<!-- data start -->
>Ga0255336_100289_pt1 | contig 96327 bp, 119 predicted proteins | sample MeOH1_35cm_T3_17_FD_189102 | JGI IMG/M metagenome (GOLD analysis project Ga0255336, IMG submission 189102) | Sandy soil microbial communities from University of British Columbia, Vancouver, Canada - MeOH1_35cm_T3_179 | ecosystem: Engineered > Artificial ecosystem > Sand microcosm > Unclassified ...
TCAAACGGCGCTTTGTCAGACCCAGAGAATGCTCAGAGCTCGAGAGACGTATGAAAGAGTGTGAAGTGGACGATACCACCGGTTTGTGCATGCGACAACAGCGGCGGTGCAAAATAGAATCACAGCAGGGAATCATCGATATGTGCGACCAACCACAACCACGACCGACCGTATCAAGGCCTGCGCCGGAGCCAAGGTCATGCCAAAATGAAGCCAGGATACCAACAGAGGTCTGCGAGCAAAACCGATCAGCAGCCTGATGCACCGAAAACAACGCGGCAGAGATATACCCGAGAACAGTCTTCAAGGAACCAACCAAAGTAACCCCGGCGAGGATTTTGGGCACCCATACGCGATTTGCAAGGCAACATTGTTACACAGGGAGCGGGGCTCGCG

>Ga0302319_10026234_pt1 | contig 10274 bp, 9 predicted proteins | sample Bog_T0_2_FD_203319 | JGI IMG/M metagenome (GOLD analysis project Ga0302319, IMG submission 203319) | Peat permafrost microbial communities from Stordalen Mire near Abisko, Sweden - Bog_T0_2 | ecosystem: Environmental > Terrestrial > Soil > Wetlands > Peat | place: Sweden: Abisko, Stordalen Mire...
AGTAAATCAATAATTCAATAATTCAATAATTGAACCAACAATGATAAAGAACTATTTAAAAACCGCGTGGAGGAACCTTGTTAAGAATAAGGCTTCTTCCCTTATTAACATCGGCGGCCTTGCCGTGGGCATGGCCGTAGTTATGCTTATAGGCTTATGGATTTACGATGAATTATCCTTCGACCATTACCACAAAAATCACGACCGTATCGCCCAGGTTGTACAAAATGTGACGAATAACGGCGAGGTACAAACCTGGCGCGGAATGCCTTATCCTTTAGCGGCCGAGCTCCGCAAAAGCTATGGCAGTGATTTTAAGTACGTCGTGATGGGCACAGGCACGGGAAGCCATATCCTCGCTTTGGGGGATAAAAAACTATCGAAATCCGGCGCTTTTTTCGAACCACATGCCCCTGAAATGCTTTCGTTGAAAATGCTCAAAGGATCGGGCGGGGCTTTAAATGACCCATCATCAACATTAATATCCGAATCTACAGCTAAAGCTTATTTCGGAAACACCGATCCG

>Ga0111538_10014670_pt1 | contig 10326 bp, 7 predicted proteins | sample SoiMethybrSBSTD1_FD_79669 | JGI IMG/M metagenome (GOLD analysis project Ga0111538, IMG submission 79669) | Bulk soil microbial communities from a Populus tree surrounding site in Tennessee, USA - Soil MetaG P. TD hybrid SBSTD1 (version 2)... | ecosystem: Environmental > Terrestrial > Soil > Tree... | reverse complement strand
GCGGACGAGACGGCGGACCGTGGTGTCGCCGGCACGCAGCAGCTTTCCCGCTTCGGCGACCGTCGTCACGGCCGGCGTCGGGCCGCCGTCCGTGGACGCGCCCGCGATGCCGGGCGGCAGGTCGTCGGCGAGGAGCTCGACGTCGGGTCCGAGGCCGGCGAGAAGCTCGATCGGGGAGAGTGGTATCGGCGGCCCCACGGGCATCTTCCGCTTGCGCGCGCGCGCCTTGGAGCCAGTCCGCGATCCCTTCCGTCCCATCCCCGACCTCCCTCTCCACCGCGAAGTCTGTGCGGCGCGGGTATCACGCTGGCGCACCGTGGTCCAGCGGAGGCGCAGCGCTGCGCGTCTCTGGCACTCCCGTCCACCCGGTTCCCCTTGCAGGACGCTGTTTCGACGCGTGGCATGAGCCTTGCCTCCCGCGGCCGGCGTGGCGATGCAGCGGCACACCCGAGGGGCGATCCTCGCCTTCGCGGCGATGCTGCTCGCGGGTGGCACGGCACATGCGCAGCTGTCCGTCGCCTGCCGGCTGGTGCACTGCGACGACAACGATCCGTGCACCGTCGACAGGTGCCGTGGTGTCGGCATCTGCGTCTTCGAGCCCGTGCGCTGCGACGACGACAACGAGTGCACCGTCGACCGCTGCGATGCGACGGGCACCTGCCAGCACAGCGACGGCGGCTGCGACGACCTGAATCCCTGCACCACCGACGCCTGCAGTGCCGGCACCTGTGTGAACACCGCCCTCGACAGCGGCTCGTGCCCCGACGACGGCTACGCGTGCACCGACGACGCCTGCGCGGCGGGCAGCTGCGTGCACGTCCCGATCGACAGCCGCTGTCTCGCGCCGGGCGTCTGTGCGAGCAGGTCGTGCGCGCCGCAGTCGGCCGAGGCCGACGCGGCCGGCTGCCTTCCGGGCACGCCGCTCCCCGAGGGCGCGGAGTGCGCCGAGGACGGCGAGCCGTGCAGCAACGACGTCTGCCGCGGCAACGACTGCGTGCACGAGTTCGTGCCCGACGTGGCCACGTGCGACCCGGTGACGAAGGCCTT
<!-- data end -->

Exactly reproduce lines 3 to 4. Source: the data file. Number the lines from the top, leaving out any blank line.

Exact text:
>Ga0302319_10026234_pt1 | contig 10274 bp, 9 predicted proteins | sample Bog_T0_2_FD_203319 | JGI IMG/M metagenome (GOLD analysis project Ga0302319, IMG submission 203319) | Peat permafrost microbial communities from Stordalen Mire near Abisko, Sweden - Bog_T0_2 | ecosystem: Environmental > Terrestrial > Soil > Wetlands > Peat | place: Sweden: Abisko, Stordalen Mire...
AGTAAATCAATAATTCAATAATTCAATAATTGAACCAACAATGATAAAGAACTATTTAAAAACCGCGTGGAGGAACCTTGTTAAGAATAAGGCTTCTTCCCTTATTAACATCGGCGGCCTTGCCGTGGGCATGGCCGTAGTTATGCTTATAGGCTTATGGATTTACGATGAATTATCCTTCGACCATTACCACAAAAATCACGACCGTATCGCCCAGGTTGTACAAAATGTGACGAATAACGGCGAGGTACAAACCTGGCGCGGAATGCCTTATCCTTTAGCGGCCGAGCTCCGCAAAAGCTATGGCAGTGATTTTAAGTACGTCGTGATGGGCACAGGCACGGGAAGCCATATCCTCGCTTTGGGGGATAAAAAACTATCGAAATCCGGCGCTTTTTTCGAACCACATGCCCCTGAAATGCTTTCGTTGAAAATGCTCAAAGGATCGGGCGGGGCTTTAAATGACCCATCATCAACATTAATATCCGAATCTACAGCTAAAGCTTATTTCGGAAACACCGATCCG